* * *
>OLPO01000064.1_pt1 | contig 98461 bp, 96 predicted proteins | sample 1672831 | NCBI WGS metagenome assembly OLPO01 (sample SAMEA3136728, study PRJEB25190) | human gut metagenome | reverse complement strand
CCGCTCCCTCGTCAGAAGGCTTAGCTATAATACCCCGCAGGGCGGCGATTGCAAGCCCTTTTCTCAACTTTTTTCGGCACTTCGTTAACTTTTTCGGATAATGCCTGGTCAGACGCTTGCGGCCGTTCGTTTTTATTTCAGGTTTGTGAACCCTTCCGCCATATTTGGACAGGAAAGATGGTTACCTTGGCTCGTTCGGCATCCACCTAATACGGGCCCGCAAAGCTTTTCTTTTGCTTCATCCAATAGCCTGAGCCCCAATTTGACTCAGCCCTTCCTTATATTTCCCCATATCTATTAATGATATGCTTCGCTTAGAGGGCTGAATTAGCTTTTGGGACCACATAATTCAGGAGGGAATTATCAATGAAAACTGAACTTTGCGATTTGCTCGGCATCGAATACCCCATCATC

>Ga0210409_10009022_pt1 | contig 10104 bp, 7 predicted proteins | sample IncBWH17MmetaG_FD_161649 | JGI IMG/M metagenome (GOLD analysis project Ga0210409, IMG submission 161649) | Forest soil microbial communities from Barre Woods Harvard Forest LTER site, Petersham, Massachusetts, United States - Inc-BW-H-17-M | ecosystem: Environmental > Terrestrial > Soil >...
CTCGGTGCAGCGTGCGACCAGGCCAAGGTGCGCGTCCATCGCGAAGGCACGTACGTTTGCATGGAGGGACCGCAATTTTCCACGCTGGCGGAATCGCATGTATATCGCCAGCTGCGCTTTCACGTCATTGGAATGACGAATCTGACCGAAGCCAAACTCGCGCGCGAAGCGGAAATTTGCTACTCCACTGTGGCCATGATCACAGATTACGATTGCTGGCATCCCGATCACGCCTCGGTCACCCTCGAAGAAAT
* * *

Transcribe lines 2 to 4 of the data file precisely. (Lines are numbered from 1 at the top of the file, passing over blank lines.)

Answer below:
CCGCTCCCTCGTCAGAAGGCTTAGCTATAATACCCCGCAGGGCGGCGATTGCAAGCCCTTTTCTCAACTTTTTTCGGCACTTCGTTAACTTTTTCGGATAATGCCTGGTCAGACGCTTGCGGCCGTTCGTTTTTATTTCAGGTTTGTGAACCCTTCCGCCATATTTGGACAGGAAAGATGGTTACCTTGGCTCGTTCGGCATCCACCTAATACGGGCCCGCAAAGCTTTTCTTTTGCTTCATCCAATAGCCTGAGCCCCAATTTGACTCAGCCCTTCCTTATATTTCCCCATATCTATTAATGATATGCTTCGCTTAGAGGGCTGAATTAGCTTTTGGGACCACATAATTCAGGAGGGAATTATCAATGAAAACTGAACTTTGCGATTTGCTCGGCATCGAATACCCCATCATC

>Ga0210409_10009022_pt1 | contig 10104 bp, 7 predicted proteins | sample IncBWH17MmetaG_FD_161649 | JGI IMG/M metagenome (GOLD analysis project Ga0210409, IMG submission 161649) | Forest soil microbial communities from Barre Woods Harvard Forest LTER site, Petersham, Massachusetts, United States - Inc-BW-H-17-M | ecosystem: Environmental > Terrestrial > Soil >...
CTCGGTGCAGCGTGCGACCAGGCCAAGGTGCGCGTCCATCGCGAAGGCACGTACGTTTGCATGGAGGGACCGCAATTTTCCACGCTGGCGGAATCGCATGTATATCGCCAGCTGCGCTTTCACGTCATTGGAATGACGAATCTGACCGAAGCCAAACTCGCGCGCGAAGCGGAAATTTGCTACTCCACTGTGGCCATGATCACAGATTACGATTGCTGGCATCCCGATCACGCCTCGGTCACCCTCGAAGAAAT